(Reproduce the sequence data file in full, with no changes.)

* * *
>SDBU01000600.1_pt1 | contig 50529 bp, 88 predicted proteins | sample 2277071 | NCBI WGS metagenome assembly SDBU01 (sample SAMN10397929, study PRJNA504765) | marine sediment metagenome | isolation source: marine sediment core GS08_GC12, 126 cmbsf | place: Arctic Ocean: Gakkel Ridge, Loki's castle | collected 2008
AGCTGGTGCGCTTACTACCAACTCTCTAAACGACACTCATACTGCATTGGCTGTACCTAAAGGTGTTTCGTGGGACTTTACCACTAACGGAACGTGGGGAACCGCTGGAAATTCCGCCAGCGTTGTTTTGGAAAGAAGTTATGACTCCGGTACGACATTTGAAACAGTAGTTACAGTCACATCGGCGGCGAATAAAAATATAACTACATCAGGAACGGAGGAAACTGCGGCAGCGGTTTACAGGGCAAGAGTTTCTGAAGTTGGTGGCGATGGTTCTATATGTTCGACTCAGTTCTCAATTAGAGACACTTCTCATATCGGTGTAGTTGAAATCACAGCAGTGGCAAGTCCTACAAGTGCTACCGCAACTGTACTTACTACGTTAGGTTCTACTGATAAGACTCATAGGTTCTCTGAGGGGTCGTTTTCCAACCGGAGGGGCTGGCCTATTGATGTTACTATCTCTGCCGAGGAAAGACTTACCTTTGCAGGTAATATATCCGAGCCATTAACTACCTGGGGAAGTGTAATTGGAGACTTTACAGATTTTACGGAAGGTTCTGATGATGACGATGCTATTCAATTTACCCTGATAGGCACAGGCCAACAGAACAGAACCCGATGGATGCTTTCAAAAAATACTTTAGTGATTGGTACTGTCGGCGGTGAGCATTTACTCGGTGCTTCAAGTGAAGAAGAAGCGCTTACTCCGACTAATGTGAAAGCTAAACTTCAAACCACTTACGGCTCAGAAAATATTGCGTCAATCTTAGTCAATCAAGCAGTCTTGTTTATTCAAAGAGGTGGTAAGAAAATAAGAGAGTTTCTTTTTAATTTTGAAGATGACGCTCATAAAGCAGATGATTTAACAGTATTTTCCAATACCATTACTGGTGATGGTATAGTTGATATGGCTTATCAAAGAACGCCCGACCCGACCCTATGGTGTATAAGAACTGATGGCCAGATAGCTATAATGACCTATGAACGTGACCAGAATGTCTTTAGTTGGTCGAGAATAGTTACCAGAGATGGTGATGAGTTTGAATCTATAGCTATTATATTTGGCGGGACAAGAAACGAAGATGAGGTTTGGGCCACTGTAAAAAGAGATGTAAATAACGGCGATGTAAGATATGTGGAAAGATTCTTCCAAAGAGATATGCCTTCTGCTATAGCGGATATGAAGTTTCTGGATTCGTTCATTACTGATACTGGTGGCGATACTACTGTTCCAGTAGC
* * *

>SDBU01000600.1_pt1 | contig 50529 bp, 88 predicted proteins | sample 2277071 | NCBI WGS metagenome assembly SDBU01 (sample SAMN10397929, study PRJNA504765) | marine sediment metagenome | isolation source: marine sediment core GS08_GC12, 126 cmbsf | place: Arctic Ocean: Gakkel Ridge, Loki's castle | collected 2008
AGCTGGTGCGCTTACTACCAACTCTCTAAACGACACTCATACTGCATTGGCTGTACCTAAAGGTGTTTCGTGGGACTTTACCACTAACGGAACGTGGGGAACCGCTGGAAATTCCGCCAGCGTTGTTTTGGAAAGAAGTTATGACTCCGGTACGACATTTGAAACAGTAGTTACAGTCACATCGGCGGCGAATAAAAATATAACTACATCAGGAACGGAGGAAACTGCGGCAGCGGTTTACAGGGCAAGAGTTTCTGAAGTTGGTGGCGATGGTTCTATATGTTCGACTCAGTTCTCAATTAGAGACACTTCTCATATCGGTGTAGTTGAAATCACAGCAGTGGCAAGTCCTACAAGTGCTACCGCAACTGTACTTACTACGTTAGGTTCTACTGATAAGACTCATAGGTTCTCTGAGGGGTCGTTTTCCAACCGGAGGGGCTGGCCTATTGATGTTACTATCTCTGCCGAGGAAAGACTTACCTTTGCAGGTAATATATCCGAGCCATTAACTACCTGGGGAAGTGTAATTGGAGACTTTACAGATTTTACGGAAGGTTCTGATGATGACGATGCTATTCAATTTACCCTGATAGGCACAGGCCAACAGAACAGAACCCGATGGATGCTTTCAAAAAATACTTTAGTGATTGGTACTGTCGGCGGTGAGCATTTACTCGGTGCTTCAAGTGAAGAAGAAGCGCTTACTCCGACTAATGTGAAAGCTAAACTTCAAACCACTTACGGCTCAGAAAATATTGCGTCAATCTTAGTCAATCAAGCAGTCTTGTTTATTCAAAGAGGTGGTAAGAAAATAAGAGAGTTTCTTTTTAATTTTGAAGATGACGCTCATAAAGCAGATGATTTAACAGTATTTTCCAATACCATTACTGGTGATGGTATAGTTGATATGGCTTATCAAAGAACGCCCGACCCGACCCTATGGTGTATAAGAACTGATGGCCAGATAGCTATAATGACCTATGAACGTGACCAGAATGTCTTTAGTTGGTCGAGAATAGTTACCAGAGATGGTGATGAGTTTGAATCTATAGCTATTATATTTGGCGGGACAAGAAACGAAGATGAGGTTTGGGCCACTGTAAAAAGAGATGTAAATAACGGCGATGTAAGATATGTGGAAAGATTCTTCCAAAGAGATATGCCTTCTGCTATAGCGGATATGAAGTTTCTGGATTCGTTCATTACTGATACTGGTGGCGATACTACTGTTCCAGTAGC